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May 2022 trade deficit widens to all-time high of $24.29 billion

May 2022 marks the third consecutive month that the total trade (imports plus exports) stayed above the $100 billion mark.

June 16, 2022 6:52 IST | India Infoline News Service
Let us first savour the good news on the trade front. May 2022 marks the third consecutive month that the total trade (imports plus exports) stayed above the $100 billion mark. The total trade was $102.96 billion in March 2022, $100.49 billion in April 2022 and $102.17 billion in May 2022. However, this also marks third successive month, the merchandise imports stayed above $60 billion. Merchandise trade deficit at $24.29 billion was an all-time record. If this run is maintained, India could end FY23 with total trade above $1.20 trillion and merchandise trade deficit of around $270 billion.



Data Source: DGFT
Three months of solid trade performance
We have seen stable total trade performance for last 3 months. Total trade matters to the creation of jobs and also for MSME performance. Here are some key takeaways.
a)      In the last 3 months between March and May 2022, exports have maintained an average run of $40 billion a month, even amidst the global supply chain constraints.


b)      If you look at comparisons of May 2022 over May 2021, exports are up over 20% while imports are up over 60%. That is where trade deficit pressure is coming from.


c)      India’s overall trade deficit (merchandise plus services) for Apr-May is over $27 billion. At this rate, the overall deficit for the full year could be well above $150 billion, putting immense pressure on the current account deficit.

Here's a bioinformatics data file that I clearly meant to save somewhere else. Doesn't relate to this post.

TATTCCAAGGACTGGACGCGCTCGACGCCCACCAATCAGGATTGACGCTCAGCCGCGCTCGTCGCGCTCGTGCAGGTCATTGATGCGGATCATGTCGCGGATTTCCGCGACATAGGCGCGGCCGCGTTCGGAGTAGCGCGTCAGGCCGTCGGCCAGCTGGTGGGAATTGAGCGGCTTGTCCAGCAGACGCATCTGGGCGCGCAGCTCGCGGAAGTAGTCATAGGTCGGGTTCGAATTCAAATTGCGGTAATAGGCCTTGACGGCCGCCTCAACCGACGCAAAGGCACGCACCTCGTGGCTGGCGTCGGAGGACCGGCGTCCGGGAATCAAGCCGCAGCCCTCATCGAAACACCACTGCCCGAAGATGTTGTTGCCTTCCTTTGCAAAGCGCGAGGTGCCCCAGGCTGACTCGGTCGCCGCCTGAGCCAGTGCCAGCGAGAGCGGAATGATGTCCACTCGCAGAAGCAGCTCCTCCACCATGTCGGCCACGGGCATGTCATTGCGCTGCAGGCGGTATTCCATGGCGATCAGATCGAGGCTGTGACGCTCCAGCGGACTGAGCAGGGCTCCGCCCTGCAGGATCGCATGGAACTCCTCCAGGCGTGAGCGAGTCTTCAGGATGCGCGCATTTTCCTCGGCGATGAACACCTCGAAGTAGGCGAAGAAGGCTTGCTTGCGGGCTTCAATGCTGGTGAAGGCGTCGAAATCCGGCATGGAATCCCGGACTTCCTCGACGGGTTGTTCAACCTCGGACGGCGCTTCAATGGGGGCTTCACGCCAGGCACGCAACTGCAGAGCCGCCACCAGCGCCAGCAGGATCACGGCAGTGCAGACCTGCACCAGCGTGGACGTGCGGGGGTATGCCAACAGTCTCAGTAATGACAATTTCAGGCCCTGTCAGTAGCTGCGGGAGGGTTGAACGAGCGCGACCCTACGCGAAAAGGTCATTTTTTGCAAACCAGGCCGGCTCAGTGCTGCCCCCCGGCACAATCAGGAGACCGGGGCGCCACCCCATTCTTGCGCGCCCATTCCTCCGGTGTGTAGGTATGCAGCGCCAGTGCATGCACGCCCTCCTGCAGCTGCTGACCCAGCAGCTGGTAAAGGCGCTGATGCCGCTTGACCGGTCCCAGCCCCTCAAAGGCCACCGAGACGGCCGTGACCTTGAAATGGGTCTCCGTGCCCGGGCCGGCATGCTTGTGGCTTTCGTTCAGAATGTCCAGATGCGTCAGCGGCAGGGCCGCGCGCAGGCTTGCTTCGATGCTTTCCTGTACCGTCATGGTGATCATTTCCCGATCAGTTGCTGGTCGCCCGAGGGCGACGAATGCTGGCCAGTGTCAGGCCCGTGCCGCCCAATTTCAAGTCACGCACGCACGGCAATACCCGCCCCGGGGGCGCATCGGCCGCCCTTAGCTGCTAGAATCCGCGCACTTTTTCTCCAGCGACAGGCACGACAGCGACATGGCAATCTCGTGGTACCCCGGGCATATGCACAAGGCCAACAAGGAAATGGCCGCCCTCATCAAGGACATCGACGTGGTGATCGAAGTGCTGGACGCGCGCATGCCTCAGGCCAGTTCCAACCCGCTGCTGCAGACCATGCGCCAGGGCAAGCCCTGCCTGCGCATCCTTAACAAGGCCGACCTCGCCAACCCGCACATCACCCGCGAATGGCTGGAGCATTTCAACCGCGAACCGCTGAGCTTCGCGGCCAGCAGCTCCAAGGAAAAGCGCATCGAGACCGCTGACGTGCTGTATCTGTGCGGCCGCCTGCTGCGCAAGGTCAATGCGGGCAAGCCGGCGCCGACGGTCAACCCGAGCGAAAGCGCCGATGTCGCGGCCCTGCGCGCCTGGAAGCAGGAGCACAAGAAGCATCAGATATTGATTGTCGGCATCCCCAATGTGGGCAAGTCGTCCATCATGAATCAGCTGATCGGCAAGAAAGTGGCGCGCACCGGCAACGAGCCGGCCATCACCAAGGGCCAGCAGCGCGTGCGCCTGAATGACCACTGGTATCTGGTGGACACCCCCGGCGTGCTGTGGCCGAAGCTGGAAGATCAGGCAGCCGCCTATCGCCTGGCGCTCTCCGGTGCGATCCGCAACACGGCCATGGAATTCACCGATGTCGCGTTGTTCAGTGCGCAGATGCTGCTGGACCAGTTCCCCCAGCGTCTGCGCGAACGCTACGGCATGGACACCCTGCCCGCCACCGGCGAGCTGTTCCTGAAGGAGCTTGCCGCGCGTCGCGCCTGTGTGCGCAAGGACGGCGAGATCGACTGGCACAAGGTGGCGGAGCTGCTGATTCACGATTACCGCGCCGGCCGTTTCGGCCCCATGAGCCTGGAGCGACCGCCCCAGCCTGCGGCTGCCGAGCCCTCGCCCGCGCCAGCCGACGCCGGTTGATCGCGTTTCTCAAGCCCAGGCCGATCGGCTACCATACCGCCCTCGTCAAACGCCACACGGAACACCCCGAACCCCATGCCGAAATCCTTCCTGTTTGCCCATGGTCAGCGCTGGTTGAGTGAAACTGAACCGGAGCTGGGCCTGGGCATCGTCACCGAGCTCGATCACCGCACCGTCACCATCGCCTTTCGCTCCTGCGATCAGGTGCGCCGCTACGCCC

One specific area that policy makers should look at is the forex reserve cover for merchandise imports. If you consider the current run rate as being reflective, India could be staring at total merchandise imports of $720-$750 billion for FY23. At the current forex reserve levels of $600 billion, that would cover just 9 months of merchandise imports. That is already low and if the RBI continues to intervene to defend the rupee, then the situation could be vulnerable. That is something to be cautious about.

Exports maintain the median tempo in May 2022

Exports at $38.94 billion in May 2022 were up 20.55% yoy. On a sequential basis, the exports were lower by -3.11% compared to April 2022. Despite a weak rupee, the exports are facing strong headwinds in the form of shutdowns in China, Ukraine war, commodity inflation, supply chain constraints and money market tightness. In this light, it is appreciable that export performance has averaged above $40 billion in last 3 months.

There were several star export performers in May 2022. Exports of Petroleum Products (+60.87%), Coffee (+52.67%), Leather products (+48.53%), Electronic Goods (+47.37%), Oil Meals (+45.11%), Cereal preparations (+43.94%), Textiles (+27.85%), Jute (+21.37%), organic and inorganic chemicals (+17.35%) and Tobacco (+16.55%) were among the key export growth drivers in May 2022.

However, there were also some export laggards in May 2022. Iron ore (-66.07%), Other cereals (-32.92%), Cashew (-29.74%), Handicrafts (-17.86%), Plastics & Linoleum (-11.35%) and Carpets (-8.42%) lagged. Non-petroleum and non-jewellery exports in May 2022 stood at $27.16 billion compared to $24.02 billion in May 2021.